The Professional Association of Foreign Service Officers (PAFSO) — which represents more than 1500 active and retired Canadian foreign service officers — held its first deep-think conference last week in Ottawa on the “foreign service officer of the future.”
While the discussion at the conference was under Chatham House Rule, as a former diplomat and (record?) five term elected member of PAFSO’s Executive Committee – and even though I wasn’t invited to speak – I was delighted to know that PAFSO is thinking about the future of foreign service. Such an exercise is timely and relevant, given that in the face of the new threat set facing humanity (climate, biodiversity, global commons, pandemic disease, alternative energy, and food and water security, to name a few), diplomacy is our best bet.
There are no military solutions — these issues are immune to the application of armed force.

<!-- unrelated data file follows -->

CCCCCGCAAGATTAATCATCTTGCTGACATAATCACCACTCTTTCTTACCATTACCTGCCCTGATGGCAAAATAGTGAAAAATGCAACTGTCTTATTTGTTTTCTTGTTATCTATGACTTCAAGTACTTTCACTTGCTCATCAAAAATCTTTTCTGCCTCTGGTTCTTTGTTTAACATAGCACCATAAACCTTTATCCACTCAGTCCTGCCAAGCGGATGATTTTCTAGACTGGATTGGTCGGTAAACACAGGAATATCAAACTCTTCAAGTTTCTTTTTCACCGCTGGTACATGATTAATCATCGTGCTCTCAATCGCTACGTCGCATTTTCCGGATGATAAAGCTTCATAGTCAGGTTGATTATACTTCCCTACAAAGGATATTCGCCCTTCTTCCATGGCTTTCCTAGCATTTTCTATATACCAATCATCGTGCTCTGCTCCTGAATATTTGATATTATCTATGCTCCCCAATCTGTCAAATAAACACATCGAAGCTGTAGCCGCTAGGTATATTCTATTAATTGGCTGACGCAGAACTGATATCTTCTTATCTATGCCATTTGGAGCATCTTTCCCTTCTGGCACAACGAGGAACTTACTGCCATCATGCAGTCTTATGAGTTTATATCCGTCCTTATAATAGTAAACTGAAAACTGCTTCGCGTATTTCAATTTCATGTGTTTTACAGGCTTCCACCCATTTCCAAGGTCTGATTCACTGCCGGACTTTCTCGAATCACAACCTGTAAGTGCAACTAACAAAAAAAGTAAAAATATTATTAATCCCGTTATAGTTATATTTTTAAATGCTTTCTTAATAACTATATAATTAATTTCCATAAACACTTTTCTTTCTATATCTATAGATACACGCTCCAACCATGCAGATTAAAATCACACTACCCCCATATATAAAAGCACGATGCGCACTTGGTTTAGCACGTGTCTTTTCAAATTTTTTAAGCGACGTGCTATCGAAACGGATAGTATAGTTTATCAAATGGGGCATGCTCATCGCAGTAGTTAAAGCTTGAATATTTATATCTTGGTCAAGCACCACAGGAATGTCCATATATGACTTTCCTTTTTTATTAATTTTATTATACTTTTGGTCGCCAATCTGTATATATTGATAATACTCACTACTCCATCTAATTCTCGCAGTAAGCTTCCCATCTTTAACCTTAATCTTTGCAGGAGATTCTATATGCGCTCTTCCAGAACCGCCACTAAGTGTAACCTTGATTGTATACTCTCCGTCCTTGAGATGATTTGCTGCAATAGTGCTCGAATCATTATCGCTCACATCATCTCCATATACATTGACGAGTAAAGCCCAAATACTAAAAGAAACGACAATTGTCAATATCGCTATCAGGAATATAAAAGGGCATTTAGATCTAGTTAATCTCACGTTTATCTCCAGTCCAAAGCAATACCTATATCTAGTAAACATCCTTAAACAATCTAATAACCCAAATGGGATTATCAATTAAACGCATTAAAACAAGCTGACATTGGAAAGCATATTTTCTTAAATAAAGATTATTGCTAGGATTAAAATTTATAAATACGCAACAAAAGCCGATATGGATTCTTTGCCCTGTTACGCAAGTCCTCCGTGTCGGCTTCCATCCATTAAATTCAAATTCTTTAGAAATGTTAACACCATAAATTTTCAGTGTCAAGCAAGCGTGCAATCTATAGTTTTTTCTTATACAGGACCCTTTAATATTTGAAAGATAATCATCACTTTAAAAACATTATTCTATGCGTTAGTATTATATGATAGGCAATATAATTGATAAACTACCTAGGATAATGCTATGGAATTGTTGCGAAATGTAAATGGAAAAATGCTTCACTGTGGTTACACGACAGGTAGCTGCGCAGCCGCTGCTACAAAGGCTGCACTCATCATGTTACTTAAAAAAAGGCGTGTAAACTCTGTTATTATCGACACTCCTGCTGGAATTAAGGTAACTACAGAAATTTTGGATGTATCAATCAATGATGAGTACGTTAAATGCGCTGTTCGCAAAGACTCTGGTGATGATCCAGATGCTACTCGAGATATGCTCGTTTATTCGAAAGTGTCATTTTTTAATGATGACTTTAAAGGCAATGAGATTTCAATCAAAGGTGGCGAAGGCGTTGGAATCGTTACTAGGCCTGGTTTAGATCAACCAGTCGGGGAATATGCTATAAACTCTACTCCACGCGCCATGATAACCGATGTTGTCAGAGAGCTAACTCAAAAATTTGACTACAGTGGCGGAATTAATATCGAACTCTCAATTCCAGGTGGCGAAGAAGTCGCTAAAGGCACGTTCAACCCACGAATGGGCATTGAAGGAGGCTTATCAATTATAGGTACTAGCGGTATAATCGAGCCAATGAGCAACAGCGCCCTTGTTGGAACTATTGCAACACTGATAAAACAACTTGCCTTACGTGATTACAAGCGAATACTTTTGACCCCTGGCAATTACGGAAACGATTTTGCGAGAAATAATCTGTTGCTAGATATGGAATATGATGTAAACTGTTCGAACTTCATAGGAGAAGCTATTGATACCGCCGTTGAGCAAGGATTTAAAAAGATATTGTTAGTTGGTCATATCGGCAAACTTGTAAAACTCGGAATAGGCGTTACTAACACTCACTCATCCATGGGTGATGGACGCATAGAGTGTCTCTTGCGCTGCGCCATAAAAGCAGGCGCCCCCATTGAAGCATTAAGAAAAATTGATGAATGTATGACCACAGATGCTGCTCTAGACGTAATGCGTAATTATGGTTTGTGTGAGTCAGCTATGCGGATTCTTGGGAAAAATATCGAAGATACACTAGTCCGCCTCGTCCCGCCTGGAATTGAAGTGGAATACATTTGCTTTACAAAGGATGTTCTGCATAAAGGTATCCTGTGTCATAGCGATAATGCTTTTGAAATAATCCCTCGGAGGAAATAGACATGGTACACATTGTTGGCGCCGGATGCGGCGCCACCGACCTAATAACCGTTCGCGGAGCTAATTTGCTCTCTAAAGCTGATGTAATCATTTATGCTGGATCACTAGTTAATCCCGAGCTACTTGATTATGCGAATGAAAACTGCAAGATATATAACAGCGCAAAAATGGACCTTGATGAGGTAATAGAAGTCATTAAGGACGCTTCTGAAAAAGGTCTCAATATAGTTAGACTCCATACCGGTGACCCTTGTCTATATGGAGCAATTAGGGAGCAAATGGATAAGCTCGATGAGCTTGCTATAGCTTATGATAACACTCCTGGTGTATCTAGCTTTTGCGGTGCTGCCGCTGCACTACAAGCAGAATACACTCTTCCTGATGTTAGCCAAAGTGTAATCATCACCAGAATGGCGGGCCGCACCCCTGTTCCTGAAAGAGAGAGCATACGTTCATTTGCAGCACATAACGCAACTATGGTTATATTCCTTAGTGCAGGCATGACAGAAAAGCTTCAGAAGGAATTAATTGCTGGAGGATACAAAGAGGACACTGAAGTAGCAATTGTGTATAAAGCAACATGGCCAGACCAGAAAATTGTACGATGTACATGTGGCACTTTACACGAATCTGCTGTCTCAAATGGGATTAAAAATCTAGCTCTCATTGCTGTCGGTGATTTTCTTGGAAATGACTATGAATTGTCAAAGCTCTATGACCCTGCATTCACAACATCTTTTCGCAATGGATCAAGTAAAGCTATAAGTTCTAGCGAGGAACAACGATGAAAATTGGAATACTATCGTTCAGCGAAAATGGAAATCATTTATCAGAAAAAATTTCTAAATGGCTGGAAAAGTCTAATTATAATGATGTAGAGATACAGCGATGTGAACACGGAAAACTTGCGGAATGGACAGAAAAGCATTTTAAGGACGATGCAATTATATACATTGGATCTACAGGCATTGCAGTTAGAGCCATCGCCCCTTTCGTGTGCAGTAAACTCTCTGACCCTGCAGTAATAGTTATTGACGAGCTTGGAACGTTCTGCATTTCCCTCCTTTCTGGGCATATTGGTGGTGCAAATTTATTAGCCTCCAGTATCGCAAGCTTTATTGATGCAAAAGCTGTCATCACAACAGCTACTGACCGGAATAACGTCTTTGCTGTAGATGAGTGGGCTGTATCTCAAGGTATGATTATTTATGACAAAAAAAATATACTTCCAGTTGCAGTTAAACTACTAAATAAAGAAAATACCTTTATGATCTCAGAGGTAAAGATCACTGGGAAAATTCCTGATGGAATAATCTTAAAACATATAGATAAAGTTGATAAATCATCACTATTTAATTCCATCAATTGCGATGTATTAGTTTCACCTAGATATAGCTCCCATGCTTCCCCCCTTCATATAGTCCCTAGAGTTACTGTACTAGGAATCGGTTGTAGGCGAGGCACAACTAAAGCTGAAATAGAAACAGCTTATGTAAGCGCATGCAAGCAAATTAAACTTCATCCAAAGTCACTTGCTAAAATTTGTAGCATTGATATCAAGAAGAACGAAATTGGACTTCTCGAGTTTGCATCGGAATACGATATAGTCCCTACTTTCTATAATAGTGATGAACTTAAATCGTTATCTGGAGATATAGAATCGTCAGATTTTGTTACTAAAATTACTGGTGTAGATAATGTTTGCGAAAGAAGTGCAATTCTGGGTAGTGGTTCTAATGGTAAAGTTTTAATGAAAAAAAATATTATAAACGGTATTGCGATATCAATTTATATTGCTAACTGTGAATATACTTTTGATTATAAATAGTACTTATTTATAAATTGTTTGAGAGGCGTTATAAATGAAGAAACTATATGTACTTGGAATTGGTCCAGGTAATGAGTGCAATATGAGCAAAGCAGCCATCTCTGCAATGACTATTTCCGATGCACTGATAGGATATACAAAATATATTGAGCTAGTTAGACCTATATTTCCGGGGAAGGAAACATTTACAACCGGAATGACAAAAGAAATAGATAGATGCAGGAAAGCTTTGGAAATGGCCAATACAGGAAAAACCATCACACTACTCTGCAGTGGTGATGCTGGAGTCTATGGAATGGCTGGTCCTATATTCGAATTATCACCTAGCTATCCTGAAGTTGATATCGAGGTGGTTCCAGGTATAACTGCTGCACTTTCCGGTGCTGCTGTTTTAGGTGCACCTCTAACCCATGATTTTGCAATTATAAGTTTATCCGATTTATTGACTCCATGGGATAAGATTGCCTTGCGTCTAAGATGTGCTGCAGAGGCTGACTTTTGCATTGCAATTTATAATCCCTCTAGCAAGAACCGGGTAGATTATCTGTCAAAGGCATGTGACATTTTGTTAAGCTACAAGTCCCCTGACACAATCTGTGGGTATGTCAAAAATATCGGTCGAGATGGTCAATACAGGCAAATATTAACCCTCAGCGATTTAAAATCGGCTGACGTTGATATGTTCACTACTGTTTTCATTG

That said, when it comes to diplomatic practice and institutions, there is much work to be done. Time to raise the bar, and up the game. And while diplomats are certainly already working to improve the foreign service — OpenCanada recently reported on the efforts to make the service gender balanced, for instance — I have additional advice for diplomats currently working in the field. Here are five steps each can take to improve the quality of our foreign service immediately.